As a general category, carotenoids possess significant antioxidant/free radical scavenging activity. For example, beta carotene has been shown to inhibit the oxidation of cholesterol (thus reducing heart disease risk) and protects the thymus (the master gland of immunity) from free radical-induced damage. The carotenoids lutein and zeaxanthin are potent antioxidants within eye tissues and higher intake is strongly associated with reduced risk of age-related macular degeneration. In particular, certain carotenoids neutralise a toxic form of oxygen known as singlet oxygen (typically associated with cigarette smoke, air pollution, UV and ozone exposure). Although beta carotene is a good singlet oxygen quencher, studies show that among others, capsanthin (from paprika and red peppers), lycopene, gamma carotene and alpha carotene are considerably stronger than beta carotene in this respect.


Many studies show that the higher the blood levels or dietary intake of carotenoids, the lower the susceptibility to cellular abnormalities. Although the research has focused on statistics measuring specific carotenoids (especially alpha and beta carotene, lycopene and cryptoxanthin), it should be stressed that the people surveyed in such studies acquired carotenoids from food, rather than supplements. Food-derived carotenoids are never found in isolation (i.e. they are present with various other carotenoids and protective compounds). Thus it is likely that much of the cell protection highlighted in this research was associated with the synergistic effect of a wide range of carotenoids and other dietary antioxidants found in the food they were eating. Although in vitro (test tube/petrie dish) and animal studies have shown benefits in cell protection from single carotenoids, it is not yet possible to draw firm in vivo (in the body) conclusions in this respect. The few in vivo human studies (involving synthetic beta carotene supplementation) have not shown the cell protective effects associated with high carotenoid diets. It is likely that some of this disparity is due to the fact that a synthetic form of beta carotene was used* (see below). In any case, diets rich in alpha carotene, lycopene, cryptoxanthin and/or beta carotene are linked to significant cell protection.


Gap junctions are a major route by which tissue cells in the body communicate with one another, and a breakdown in gap junctions may lead to cellular damage and/or abnormal cellular function, differentiation and replication. Carotenoids have been found to significantly enhance gap junction communication; it would appear that beta carotene has the greatest gap junction impact, followed by lycopene and lutein.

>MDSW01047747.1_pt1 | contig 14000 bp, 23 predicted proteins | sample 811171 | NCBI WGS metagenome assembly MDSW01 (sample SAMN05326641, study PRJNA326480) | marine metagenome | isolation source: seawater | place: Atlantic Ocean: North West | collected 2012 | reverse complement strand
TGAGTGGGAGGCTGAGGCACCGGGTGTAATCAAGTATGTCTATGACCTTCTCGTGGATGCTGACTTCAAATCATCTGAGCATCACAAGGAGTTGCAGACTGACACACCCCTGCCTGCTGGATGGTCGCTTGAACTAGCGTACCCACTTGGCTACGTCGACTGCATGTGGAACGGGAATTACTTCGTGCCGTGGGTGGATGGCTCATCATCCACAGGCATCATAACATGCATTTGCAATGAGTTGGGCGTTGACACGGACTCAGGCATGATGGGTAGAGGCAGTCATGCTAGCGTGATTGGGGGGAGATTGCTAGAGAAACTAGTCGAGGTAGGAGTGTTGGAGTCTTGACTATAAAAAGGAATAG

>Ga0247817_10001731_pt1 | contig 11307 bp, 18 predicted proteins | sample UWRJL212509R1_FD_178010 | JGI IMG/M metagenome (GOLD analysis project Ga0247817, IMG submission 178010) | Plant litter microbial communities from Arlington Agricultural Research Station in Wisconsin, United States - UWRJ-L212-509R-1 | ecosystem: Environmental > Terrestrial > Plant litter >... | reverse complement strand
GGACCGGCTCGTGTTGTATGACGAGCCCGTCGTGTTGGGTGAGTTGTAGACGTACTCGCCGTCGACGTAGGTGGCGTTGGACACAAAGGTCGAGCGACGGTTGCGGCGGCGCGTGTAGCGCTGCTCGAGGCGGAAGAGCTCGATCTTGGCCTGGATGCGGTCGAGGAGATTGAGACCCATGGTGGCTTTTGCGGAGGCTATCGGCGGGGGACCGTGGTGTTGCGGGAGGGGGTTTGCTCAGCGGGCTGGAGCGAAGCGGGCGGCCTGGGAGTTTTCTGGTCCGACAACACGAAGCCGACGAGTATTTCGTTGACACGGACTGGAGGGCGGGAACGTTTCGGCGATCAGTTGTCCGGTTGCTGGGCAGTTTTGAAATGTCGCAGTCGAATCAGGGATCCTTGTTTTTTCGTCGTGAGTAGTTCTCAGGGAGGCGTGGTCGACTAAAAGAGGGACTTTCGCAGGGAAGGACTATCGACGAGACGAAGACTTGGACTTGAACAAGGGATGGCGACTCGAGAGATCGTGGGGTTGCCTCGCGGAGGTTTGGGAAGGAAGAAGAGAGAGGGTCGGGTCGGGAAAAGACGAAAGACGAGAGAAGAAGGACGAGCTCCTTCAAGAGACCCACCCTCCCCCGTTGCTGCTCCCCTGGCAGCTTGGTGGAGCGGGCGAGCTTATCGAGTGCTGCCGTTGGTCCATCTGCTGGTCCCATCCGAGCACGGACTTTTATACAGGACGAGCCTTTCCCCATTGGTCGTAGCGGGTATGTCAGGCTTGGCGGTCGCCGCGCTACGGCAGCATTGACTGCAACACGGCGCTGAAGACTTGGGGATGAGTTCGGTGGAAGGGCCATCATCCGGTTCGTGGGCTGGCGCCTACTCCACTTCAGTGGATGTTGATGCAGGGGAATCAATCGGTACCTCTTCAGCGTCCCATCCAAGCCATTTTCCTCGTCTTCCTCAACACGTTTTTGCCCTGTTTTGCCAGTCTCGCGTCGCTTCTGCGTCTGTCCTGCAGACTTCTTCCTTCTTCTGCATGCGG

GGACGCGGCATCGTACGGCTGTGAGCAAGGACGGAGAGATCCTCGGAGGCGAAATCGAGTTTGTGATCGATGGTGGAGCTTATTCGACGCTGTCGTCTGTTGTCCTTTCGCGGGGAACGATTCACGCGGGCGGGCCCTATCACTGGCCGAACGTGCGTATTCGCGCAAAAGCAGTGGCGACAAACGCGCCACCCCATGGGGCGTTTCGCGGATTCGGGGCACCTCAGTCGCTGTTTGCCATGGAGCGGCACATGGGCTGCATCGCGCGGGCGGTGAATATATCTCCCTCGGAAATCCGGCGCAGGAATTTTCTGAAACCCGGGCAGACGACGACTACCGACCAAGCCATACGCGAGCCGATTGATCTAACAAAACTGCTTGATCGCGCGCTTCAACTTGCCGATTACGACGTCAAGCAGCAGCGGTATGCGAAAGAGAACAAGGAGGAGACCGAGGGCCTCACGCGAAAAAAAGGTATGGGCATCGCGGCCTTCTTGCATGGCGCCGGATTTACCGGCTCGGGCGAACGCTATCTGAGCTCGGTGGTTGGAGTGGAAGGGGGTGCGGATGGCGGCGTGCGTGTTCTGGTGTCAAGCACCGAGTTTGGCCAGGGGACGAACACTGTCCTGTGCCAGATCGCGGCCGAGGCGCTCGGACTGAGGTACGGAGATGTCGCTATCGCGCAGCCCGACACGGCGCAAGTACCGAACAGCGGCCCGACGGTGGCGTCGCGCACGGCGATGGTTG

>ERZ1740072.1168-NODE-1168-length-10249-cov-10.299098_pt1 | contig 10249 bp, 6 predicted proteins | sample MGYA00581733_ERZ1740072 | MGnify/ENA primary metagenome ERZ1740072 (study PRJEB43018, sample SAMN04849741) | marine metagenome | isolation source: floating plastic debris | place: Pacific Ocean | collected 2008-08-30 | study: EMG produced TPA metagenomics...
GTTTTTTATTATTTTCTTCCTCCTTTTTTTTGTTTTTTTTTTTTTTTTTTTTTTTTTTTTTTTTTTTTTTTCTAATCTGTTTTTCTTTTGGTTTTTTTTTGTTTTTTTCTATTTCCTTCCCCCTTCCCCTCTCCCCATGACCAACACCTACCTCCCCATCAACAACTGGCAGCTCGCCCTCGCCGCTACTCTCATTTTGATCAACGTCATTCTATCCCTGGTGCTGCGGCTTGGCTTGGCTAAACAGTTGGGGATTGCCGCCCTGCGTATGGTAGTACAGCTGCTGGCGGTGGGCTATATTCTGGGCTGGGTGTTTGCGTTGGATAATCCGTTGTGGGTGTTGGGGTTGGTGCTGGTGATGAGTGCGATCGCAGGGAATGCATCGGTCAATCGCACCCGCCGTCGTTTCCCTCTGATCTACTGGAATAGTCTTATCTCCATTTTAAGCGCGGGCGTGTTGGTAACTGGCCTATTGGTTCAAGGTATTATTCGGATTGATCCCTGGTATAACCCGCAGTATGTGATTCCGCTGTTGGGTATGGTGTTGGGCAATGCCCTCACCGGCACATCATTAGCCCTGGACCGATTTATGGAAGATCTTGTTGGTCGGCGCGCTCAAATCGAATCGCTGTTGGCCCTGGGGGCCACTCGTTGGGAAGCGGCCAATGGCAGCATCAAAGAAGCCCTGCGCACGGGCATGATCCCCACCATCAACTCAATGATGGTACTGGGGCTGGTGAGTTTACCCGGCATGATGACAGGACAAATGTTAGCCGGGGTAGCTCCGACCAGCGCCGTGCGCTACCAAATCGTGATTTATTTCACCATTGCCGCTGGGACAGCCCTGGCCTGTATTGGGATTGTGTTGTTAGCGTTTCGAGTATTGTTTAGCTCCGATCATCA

A high carotenoid intake is strongly associated with a reduced risk of infection and general immune- boosting properties. Although some of the immunological benefits of certain carotenoids are likely to be associated with their vitamin A activity, it appears that a high carotenoid intake may augment immune function irrespective of any influence on vitamin A. For example, beta carotene protects the immune system’s master gland, the thymus, from free radical damage, and supplementation has been shown to significantly boost white blood cell activity.


Only 10% or less of the naturally-occurring carotenoids currently identified by scientists fall into the provitamin A category (i.e. can be converted into vitamin A in the body). The production in the body of vitamin A from carotenoids requires adequate levels of thyroid hormone, protein, zinc and vitamin C. Provided that this conversion takes place efficiently, provitamin A carotenoids can be used to provide the functions of vitamin A (as retinol), and without the risk of vitamin A toxicity. However, because the conversion does not exceed the body’s immediate need for retinol, provitamin A carotenoids will not necessarily provide the therapeutic properties of mega-dose retinol supplementation. Beta carotene has the highest vitamin A (retinol) activity of the carotenoids.

Potential Applications

•         Antioxidant (all – especially alpha and beta carotene and lycopene)

•         Singlet oxygen quenching (especially lycopene, astaxantbin, gamma, alpha and beta carotene)

•         Cell protection (all – especially lycopene and alpha carotene)

•         Vitamin A precursor (some – especially alpha, beta and gamma carotene – see above)

•         Skin health (especially beta carotene and mixed carotenoids)

•         Respiratory [including lung] health (especially lycopene, alpha carotene, lutein and beta carotene [from natural sources only – not synthetic form])

•         Eye health (especially lutein, zeaxanthin and astaxanthin)

•         Prostate health (especially lycopene)

•         Cardiovascular health (especially beta carotene and mixed carotenoids)

•         Female reproductive health (especially alpha and beta carotene and cryptoxanthin)

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